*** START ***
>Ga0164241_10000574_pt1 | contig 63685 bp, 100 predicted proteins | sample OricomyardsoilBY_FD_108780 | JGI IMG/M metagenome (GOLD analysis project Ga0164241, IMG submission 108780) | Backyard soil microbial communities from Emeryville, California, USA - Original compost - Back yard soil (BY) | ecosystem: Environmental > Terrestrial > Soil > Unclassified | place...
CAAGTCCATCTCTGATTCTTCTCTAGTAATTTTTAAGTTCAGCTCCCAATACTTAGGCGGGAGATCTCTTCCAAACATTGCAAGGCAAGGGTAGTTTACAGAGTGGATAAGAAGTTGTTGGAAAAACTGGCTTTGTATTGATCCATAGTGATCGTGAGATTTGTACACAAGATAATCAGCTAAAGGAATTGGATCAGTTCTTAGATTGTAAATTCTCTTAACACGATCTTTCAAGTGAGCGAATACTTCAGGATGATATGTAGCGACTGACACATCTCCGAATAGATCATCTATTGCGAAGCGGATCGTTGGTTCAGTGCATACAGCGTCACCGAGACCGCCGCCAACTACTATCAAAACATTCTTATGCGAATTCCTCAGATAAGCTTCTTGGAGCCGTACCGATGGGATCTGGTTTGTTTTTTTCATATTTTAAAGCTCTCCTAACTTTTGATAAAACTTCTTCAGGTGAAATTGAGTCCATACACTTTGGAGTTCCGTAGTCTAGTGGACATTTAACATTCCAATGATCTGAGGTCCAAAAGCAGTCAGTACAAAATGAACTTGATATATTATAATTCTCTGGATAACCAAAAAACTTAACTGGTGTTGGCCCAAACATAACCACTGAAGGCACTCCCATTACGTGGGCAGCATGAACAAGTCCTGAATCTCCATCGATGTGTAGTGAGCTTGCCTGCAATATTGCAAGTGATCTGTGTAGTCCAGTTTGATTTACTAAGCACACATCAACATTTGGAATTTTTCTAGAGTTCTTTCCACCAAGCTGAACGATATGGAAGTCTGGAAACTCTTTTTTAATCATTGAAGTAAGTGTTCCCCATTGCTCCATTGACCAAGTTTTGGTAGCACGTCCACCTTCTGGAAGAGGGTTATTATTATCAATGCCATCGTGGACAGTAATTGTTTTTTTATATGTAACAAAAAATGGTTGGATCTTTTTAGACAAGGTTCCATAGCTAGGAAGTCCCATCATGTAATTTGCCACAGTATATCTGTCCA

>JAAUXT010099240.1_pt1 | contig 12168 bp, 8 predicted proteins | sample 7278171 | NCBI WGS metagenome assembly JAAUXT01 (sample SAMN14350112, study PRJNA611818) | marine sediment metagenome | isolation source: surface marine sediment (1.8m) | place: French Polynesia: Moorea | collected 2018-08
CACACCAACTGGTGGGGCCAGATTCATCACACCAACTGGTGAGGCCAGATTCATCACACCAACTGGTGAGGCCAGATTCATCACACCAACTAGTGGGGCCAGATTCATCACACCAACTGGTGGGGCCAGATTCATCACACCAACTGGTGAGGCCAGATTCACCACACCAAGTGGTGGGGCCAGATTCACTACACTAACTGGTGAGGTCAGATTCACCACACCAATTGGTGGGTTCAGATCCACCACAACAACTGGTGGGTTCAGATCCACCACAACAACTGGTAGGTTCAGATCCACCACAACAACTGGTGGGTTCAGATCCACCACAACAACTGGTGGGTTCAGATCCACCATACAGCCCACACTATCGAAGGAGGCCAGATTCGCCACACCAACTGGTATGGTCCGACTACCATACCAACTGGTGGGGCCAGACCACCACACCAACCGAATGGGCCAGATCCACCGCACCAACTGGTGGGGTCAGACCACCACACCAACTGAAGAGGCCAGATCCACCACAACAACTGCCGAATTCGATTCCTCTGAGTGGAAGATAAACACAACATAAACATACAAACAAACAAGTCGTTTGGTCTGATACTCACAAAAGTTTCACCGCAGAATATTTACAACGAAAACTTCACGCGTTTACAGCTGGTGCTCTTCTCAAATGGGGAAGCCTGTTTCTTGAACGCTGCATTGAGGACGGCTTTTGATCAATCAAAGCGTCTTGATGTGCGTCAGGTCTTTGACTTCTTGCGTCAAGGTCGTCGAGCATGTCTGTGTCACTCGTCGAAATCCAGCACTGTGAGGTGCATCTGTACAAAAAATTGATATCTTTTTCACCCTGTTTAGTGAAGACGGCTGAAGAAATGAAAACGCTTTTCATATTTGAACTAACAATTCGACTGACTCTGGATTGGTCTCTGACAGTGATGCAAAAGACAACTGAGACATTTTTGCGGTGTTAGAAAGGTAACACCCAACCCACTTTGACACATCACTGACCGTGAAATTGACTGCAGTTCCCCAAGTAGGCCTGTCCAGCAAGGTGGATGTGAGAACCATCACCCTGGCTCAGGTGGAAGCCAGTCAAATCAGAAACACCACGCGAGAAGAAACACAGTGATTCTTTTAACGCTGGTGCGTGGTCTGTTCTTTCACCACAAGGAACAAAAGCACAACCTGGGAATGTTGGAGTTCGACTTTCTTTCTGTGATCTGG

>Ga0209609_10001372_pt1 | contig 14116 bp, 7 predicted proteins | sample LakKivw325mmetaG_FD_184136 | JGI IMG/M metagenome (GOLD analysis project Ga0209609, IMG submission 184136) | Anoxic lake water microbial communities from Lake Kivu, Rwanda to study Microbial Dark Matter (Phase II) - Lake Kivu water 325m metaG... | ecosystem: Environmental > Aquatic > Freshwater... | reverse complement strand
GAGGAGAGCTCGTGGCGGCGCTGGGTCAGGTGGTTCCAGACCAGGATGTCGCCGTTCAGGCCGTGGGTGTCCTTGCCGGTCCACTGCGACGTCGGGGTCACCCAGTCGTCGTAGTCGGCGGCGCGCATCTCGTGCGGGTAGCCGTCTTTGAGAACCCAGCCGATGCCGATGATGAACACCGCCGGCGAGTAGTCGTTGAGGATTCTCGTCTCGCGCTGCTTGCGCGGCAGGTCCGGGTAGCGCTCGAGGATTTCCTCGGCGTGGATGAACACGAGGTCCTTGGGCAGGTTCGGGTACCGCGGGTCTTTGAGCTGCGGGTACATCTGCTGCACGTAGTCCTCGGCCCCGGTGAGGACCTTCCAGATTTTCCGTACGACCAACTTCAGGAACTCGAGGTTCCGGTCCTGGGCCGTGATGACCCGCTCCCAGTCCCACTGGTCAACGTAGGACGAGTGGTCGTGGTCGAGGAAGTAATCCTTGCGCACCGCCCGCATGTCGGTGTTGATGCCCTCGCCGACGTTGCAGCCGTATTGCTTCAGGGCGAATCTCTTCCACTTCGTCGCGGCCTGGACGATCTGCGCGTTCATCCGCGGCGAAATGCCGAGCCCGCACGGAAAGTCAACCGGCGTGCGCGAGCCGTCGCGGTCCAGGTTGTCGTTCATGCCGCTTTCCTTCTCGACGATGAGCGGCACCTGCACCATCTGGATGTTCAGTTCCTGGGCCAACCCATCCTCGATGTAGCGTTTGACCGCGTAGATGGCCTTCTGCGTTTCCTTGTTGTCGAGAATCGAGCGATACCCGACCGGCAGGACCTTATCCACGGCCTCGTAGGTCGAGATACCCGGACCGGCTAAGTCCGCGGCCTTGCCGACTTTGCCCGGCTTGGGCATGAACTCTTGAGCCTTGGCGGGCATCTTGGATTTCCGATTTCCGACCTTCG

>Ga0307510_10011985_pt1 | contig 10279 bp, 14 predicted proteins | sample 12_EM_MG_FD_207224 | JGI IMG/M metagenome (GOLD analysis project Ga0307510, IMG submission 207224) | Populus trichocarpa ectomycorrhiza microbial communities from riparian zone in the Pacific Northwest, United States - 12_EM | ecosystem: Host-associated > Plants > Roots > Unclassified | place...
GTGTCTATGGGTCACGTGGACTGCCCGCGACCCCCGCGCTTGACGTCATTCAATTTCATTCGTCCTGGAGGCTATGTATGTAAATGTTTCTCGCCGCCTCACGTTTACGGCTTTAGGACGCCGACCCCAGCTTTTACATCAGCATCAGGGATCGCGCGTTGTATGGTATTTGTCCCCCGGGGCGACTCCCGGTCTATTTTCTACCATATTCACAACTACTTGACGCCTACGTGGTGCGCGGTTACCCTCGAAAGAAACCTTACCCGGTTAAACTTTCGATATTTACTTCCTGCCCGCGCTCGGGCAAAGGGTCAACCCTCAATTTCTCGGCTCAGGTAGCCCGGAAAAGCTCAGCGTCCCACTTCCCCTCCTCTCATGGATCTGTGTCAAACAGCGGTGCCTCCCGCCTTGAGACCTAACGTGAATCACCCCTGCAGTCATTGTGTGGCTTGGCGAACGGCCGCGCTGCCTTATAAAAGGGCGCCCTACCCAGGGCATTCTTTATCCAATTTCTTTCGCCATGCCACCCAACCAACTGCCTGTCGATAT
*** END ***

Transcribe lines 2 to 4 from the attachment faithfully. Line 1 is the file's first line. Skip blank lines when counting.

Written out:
CAAGTCCATCTCTGATTCTTCTCTAGTAATTTTTAAGTTCAGCTCCCAATACTTAGGCGGGAGATCTCTTCCAAACATTGCAAGGCAAGGGTAGTTTACAGAGTGGATAAGAAGTTGTTGGAAAAACTGGCTTTGTATTGATCCATAGTGATCGTGAGATTTGTACACAAGATAATCAGCTAAAGGAATTGGATCAGTTCTTAGATTGTAAATTCTCTTAACACGATCTTTCAAGTGAGCGAATACTTCAGGATGATATGTAGCGACTGACACATCTCCGAATAGATCATCTATTGCGAAGCGGATCGTTGGTTCAGTGCATACAGCGTCACCGAGACCGCCGCCAACTACTATCAAAACATTCTTATGCGAATTCCTCAGATAAGCTTCTTGGAGCCGTACCGATGGGATCTGGTTTGTTTTTTTCATATTTTAAAGCTCTCCTAACTTTTGATAAAACTTCTTCAGGTGAAATTGAGTCCATACACTTTGGAGTTCCGTAGTCTAGTGGACATTTAACATTCCAATGATCTGAGGTCCAAAAGCAGTCAGTACAAAATGAACTTGATATATTATAATTCTCTGGATAACCAAAAAACTTAACTGGTGTTGGCCCAAACATAACCACTGAAGGCACTCCCATTACGTGGGCAGCATGAACAAGTCCTGAATCTCCATCGATGTGTAGTGAGCTTGCCTGCAATATTGCAAGTGATCTGTGTAGTCCAGTTTGATTTACTAAGCACACATCAACATTTGGAATTTTTCTAGAGTTCTTTCCACCAAGCTGAACGATATGGAAGTCTGGAAACTCTTTTTTAATCATTGAAGTAAGTGTTCCCCATTGCTCCATTGACCAAGTTTTGGTAGCACGTCCACCTTCTGGAAGAGGGTTATTATTATCAATGCCATCGTGGACAGTAATTGTTTTTTTATATGTAACAAAAAATGGTTGGATCTTTTTAGACAAGGTTCCATAGCTAGGAAGTCCCATCATGTAATTTGCCACAGTATATCTGTCCA

>JAAUXT010099240.1_pt1 | contig 12168 bp, 8 predicted proteins | sample 7278171 | NCBI WGS metagenome assembly JAAUXT01 (sample SAMN14350112, study PRJNA611818) | marine sediment metagenome | isolation source: surface marine sediment (1.8m) | place: French Polynesia: Moorea | collected 2018-08
CACACCAACTGGTGGGGCCAGATTCATCACACCAACTGGTGAGGCCAGATTCATCACACCAACTGGTGAGGCCAGATTCATCACACCAACTAGTGGGGCCAGATTCATCACACCAACTGGTGGGGCCAGATTCATCACACCAACTGGTGAGGCCAGATTCACCACACCAAGTGGTGGGGCCAGATTCACTACACTAACTGGTGAGGTCAGATTCACCACACCAATTGGTGGGTTCAGATCCACCACAACAACTGGTGGGTTCAGATCCACCACAACAACTGGTAGGTTCAGATCCACCACAACAACTGGTGGGTTCAGATCCACCACAACAACTGGTGGGTTCAGATCCACCATACAGCCCACACTATCGAAGGAGGCCAGATTCGCCACACCAACTGGTATGGTCCGACTACCATACCAACTGGTGGGGCCAGACCACCACACCAACCGAATGGGCCAGATCCACCGCACCAACTGGTGGGGTCAGACCACCACACCAACTGAAGAGGCCAGATCCACCACAACAACTGCCGAATTCGATTCCTCTGAGTGGAAGATAAACACAACATAAACATACAAACAAACAAGTCGTTTGGTCTGATACTCACAAAAGTTTCACCGCAGAATATTTACAACGAAAACTTCACGCGTTTACAGCTGGTGCTCTTCTCAAATGGGGAAGCCTGTTTCTTGAACGCTGCATTGAGGACGGCTTTTGATCAATCAAAGCGTCTTGATGTGCGTCAGGTCTTTGACTTCTTGCGTCAAGGTCGTCGAGCATGTCTGTGTCACTCGTCGAAATCCAGCACTGTGAGGTGCATCTGTACAAAAAATTGATATCTTTTTCACCCTGTTTAGTGAAGACGGCTGAAGAAATGAAAACGCTTTTCATATTTGAACTAACAATTCGACTGACTCTGGATTGGTCTCTGACAGTGATGCAAAAGACAACTGAGACATTTTTGCGGTGTTAGAAAGGTAACACCCAACCCACTTTGACACATCACTGACCGTGAAATTGACTGCAGTTCCCCAAGTAGGCCTGTCCAGCAAGGTGGATGTGAGAACCATCACCCTGGCTCAGGTGGAAGCCAGTCAAATCAGAAACACCACGCGAGAAGAAACACAGTGATTCTTTTAACGCTGGTGCGTGGTCTGTTCTTTCACCACAAGGAACAAAAGCACAACCTGGGAATGTTGGAGTTCGACTTTCTTTCTGTGATCTGG